Monthly Archives: November 2016

How to Integrate Your PC into Your Home Theater System

The most basic way to integrate your PC with your home theater is by simply finding a way to connect your PC or Laptop to your home theater system. To do this, check to see if your HDTV has a VGA (PC monitor) input connection, if not you also have the option to purchase a device, such as a USB-to-HMDI or VGA-to-HDMI converter that can also allow a PC to be connected to an HDTV.

In addition, to connect the audio from your PC to your home theater system, check to see if your PC has an audio output connection that can be connected to your TV or to your home theater receiver. This may require an adapter plug as well.

If you are able to connect both video and audio of your PC to your TV and home theater system in this fashion, you can then use your PC’s internet access to capability to watch internet or store images and video on your TV and listen to the audio through either your TV speakers or home theater speakers.

Surround Sound

If you also have either Dolby Digital or DTS bitstream or decoding capabilities on your PC, you may be able to access the full surround sound capabilities when playing DVDs on your PC two possible ways:

1. If your PC has multi-channel outputs for a powered PC surround sound speaker system you can enjoy a basic home theater sound experience.

2. If your PC also has an optical digital audio output, you can connect it to a digital optical input on an AV receiver and enjoy a fuller home theater experience available to your PC via a standard home theater system.

 The downside to this setup is that you need to have the PC, TV, and home theater system all in the same room, in close proximity. You also are depending on the capabilities of your PC’s video card to send good-quality images to your HDTV, which does not always deliver the best result, especially on a large screen.

Media Center PCs

If your PC runs Microsoft’s XP operating system, you have access to Microsoft’s XP Media Center Edition operating system,  and you may have everything you need to make your PC a centerpiece of your home theater system, including an onboard TV tuner with provisions for connecting your cable or antenna, an onboard Digital video recorder for recording TV programs and other video sources to your hard drive for viewing or copying to DVD or CD later, and even S-video and composite video inputs for importing video from your VCR or analog camcorder.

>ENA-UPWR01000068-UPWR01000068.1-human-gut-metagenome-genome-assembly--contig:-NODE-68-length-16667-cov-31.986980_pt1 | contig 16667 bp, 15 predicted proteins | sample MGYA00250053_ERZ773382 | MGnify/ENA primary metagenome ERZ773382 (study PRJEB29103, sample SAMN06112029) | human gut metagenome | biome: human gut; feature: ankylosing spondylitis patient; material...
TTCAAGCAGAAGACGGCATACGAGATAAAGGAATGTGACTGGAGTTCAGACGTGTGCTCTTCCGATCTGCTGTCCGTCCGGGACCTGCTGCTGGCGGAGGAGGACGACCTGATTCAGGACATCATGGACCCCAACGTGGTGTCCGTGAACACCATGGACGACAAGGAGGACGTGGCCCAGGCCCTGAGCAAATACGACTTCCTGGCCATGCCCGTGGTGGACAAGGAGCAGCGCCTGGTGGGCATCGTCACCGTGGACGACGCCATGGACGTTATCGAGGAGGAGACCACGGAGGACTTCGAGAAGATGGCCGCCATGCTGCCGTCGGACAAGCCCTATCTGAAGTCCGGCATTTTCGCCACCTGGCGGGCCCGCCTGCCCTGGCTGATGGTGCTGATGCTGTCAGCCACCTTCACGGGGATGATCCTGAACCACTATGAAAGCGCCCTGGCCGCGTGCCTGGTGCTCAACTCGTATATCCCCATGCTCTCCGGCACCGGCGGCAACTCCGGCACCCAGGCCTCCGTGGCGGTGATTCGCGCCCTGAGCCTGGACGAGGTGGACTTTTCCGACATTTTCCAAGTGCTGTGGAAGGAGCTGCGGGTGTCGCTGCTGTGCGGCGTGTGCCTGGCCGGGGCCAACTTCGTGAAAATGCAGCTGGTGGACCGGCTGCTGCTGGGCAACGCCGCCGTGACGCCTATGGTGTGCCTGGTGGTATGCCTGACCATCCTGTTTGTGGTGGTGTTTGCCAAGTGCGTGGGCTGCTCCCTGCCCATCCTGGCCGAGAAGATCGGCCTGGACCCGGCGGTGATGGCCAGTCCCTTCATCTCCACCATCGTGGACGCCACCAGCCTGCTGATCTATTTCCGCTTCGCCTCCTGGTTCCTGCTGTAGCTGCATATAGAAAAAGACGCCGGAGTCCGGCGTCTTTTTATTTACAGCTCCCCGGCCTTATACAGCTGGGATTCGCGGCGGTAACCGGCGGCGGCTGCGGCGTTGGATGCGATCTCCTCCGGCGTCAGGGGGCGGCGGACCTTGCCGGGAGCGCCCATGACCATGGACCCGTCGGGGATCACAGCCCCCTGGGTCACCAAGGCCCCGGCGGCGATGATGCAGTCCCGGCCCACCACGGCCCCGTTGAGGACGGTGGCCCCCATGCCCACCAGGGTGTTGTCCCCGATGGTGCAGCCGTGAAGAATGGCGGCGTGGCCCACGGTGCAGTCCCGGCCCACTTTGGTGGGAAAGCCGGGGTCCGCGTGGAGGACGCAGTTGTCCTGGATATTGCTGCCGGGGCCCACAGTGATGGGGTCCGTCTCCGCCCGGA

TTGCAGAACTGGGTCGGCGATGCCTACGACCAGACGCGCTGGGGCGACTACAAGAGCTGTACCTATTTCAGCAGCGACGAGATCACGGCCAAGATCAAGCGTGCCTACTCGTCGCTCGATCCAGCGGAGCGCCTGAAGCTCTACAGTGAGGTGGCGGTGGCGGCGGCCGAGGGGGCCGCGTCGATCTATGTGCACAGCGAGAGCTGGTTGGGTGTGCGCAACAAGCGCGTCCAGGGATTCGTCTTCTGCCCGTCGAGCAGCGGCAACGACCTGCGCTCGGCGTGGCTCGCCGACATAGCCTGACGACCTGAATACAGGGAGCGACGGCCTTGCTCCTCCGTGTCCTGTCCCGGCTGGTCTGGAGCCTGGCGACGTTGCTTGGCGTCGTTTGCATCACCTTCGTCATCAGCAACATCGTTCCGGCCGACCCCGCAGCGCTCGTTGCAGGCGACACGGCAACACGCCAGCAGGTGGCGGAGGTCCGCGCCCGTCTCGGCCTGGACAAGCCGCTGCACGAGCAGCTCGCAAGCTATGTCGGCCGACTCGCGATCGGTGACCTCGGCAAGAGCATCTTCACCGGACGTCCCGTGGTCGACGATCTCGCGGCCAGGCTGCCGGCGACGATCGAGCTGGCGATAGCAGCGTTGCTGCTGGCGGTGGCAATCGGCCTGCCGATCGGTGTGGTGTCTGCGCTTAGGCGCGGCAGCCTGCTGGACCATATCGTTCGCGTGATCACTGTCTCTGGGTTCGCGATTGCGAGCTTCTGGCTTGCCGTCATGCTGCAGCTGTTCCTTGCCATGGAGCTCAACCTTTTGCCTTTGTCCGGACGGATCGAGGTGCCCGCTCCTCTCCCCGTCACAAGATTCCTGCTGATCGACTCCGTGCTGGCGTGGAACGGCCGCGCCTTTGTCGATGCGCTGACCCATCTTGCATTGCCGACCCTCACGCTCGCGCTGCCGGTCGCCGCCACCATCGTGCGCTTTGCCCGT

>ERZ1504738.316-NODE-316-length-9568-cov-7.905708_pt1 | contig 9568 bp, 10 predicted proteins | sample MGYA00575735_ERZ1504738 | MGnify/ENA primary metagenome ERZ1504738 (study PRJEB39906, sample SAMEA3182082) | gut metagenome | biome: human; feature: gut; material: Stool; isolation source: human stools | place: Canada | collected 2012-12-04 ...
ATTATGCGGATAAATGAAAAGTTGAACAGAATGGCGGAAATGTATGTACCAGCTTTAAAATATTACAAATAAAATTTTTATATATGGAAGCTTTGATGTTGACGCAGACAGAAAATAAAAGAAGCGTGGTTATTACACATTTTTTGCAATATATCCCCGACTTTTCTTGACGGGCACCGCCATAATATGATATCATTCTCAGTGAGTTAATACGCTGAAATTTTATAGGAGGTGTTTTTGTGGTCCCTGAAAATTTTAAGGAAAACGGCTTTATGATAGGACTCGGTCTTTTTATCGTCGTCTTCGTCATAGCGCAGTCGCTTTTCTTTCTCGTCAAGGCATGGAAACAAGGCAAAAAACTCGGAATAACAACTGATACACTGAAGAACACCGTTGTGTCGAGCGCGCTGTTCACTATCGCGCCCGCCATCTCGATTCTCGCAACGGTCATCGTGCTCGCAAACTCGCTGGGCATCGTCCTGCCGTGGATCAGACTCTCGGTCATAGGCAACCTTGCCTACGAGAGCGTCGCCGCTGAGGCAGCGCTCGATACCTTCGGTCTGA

Digital Entertainment Centers

If you don’t like the idea of a PC desktop tower taking up residence in the same room with your TV and audio system, you might consider the Digital Entertainment Center concept offered by HP and some other PC makers. The units are still fully-functional PCs where the innards of the traditional PC are combined with the Media Center Hardware (TV tuner, CD/DVD reader/writer, digital and analog video/audio inputs/outputs), as well as needed software components, and placed in a cabinet that looks somewhat like a standard home theater receiver. However, in most cases, you will need to add a surround sound amplifier (or a combination of amplifiers) to complete the home theater audio setup.

Is Music the Key to Success?

ONDOLEEZZA RICE trained to be a concert pianist. Alan Greenspan, former chairman of the Federal Reserve, was a professional clarinet and saxophone player. The hedge fund billionaire Bruce Kovner is a pianist who took classes at Juilliard.

Multiple studies link music study to academic achievement. But what is it about serious music training that seems to correlate with outsize success in other fields?

The connection isn’t a coincidence. I know because I asked. I put the question to top-flight professionals in industries from tech to finance to media, all of whom had serious (if often little-known) past lives as musicians. Almost all made a connection between their music training and their professional achievements.

Will your school music program turn your kid into a Paul Allen, the billionaire co-founder of Microsoft (guitar)? Or a Woody Allen (clarinet)? Probably not. These are singular achievers. But the way these and other visionaries I spoke to process music is intriguing. As is the way many of them apply music’s lessons of focus and discipline into new ways of thinking and communicating — even problem solving.